The fight between the CIA and the Senate Intelligence Committee is far more than an inside-the-Beltway spat. The outcome will determine whether our lawmakers can really oversee the powerful spy agency – and whether it will be held fully accountable for using torture.
The dispute burst into public view Tuesday in a remarkable floor speech by Sen. Dianne Feinstein of California, the committee’s chairwoman. She accused the agency of possibly breaking the law and violating the Constitution by secretly infiltrating computers used by committee staffers to compile a highly critical report on the CIA’s post-9/11 “enhanced interrogation” program.
Her allegations are being investigated by the Justice Department. If they are true, there is clearly an abuse of power among the agency’s top officials.
CIA Director John Brennan quickly pushed back. He released a Jan. 27 letter to Feinstein in which he conceded the agency had poked into the committee staff’s computers, but only to track a “breach or vulnerability” in a CIA computer network that allowed the staff to see documents that he argued they weren’t authorized to have. Some documents at issue, according to Feinstein, are related to an internal CIA review that reached similar conclusions as the committee report.
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The committee’s 6,300-page report, which took four years and $40 million to complete, documents waterboarding of suspected terrorists, their “extraordinary rendition” to “black site” CIA prisons and other abuses that were unlawful, immoral and stained our nation. The study concluded that the harsh interrogation program – which started on President George W. Bush’s watch in 2002 and didn’t end until 2009, when President Barack Obama took office – produced very little valuable intelligence, say lawmakers who have seen it.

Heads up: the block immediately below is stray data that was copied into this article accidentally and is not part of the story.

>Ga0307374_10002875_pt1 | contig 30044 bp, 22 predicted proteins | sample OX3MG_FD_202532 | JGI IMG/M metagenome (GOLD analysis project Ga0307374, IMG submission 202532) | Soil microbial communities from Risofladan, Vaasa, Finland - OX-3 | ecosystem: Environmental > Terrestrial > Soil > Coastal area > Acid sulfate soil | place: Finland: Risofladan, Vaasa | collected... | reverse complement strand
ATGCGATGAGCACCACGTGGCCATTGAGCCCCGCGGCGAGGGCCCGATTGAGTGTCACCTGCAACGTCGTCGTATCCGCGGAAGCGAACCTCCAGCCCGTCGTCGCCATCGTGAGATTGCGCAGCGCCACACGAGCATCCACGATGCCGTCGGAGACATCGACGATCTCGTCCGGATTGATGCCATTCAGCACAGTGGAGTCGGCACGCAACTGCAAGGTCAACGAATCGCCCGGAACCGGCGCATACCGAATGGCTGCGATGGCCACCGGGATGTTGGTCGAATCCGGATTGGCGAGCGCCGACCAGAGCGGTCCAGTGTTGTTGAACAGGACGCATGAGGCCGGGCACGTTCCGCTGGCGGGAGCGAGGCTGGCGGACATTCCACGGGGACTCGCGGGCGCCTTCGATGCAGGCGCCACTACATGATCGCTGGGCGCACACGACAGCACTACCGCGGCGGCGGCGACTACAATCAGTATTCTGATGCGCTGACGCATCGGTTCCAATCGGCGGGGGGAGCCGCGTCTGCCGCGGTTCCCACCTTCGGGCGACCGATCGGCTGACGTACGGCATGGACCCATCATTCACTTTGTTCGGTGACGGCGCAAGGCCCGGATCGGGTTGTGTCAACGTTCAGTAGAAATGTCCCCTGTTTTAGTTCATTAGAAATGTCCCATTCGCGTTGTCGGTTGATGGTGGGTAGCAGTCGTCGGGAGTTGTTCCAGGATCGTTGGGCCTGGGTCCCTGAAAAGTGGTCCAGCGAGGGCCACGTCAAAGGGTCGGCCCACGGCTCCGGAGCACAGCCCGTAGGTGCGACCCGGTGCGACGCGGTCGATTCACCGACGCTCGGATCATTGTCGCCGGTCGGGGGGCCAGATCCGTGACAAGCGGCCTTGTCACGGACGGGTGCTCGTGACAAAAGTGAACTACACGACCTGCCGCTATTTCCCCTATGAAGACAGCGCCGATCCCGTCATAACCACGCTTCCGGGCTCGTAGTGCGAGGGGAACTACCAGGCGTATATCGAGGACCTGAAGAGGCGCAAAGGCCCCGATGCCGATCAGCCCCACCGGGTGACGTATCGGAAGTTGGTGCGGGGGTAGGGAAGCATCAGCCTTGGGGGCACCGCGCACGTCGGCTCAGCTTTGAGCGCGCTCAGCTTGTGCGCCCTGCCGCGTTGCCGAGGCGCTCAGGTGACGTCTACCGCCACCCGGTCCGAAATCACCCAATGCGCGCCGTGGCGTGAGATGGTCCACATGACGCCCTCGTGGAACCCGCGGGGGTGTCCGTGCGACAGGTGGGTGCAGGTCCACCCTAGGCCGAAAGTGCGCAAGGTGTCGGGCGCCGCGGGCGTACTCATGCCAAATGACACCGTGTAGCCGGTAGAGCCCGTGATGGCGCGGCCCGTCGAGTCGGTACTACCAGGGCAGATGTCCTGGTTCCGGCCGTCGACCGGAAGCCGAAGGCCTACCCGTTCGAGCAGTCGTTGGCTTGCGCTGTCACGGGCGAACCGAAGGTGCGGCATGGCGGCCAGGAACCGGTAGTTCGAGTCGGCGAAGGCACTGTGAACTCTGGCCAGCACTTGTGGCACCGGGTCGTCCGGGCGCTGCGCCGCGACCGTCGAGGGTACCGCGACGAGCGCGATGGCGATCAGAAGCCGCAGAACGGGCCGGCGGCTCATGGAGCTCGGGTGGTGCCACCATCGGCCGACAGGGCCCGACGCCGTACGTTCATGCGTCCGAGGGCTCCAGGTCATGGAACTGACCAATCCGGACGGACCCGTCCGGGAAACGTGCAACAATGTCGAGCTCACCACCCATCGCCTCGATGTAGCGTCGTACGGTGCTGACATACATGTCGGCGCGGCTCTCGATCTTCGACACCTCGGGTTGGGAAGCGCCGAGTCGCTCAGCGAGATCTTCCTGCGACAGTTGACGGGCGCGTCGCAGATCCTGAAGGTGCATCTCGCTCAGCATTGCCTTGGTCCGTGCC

The senators on the committee approved the report in December 2012, but it remains secret, partly because of CIA stonewalling, which Feinstein said has been going on for years. She pledged Tuesday to push for its findings and executive summary to be released to the public to help guarantee that “an un-American, brutal program of detention and interrogation will never again be considered or permitted.”
Obama said Wednesday he also supports declassifying the report, but said it wouldn’t be appropriate to wade into Feinstein’s tussle with the CIA.
That Feinstein would call out the CIA is telling, since she has staunchly defended the agency and the National Security Agency – to a fault. She called the power struggle, detailed by McClatchy’s Washington bureau, “a defining moment” for whether the committee can effectively oversee the nation’s intelligence agencies.
The panel was created in 1976 after a series of domestic spying scandals, including the targeting of civil rights and anti-war protesters, the wiretapping of journalists and the testing of behavior-altering drugs on unwitting citizens.
It took a long time for the CIA to overcome that record and win back public trust. Now, the agency “wants to put the rendition, detention and interrogation chapter of its history behind it,” Brennan told employees Tuesday.
That isn’t going to happen until the American people can read the Intelligence Committee’s report for themselves and until the panel’s role as watchdog is reaffirmed.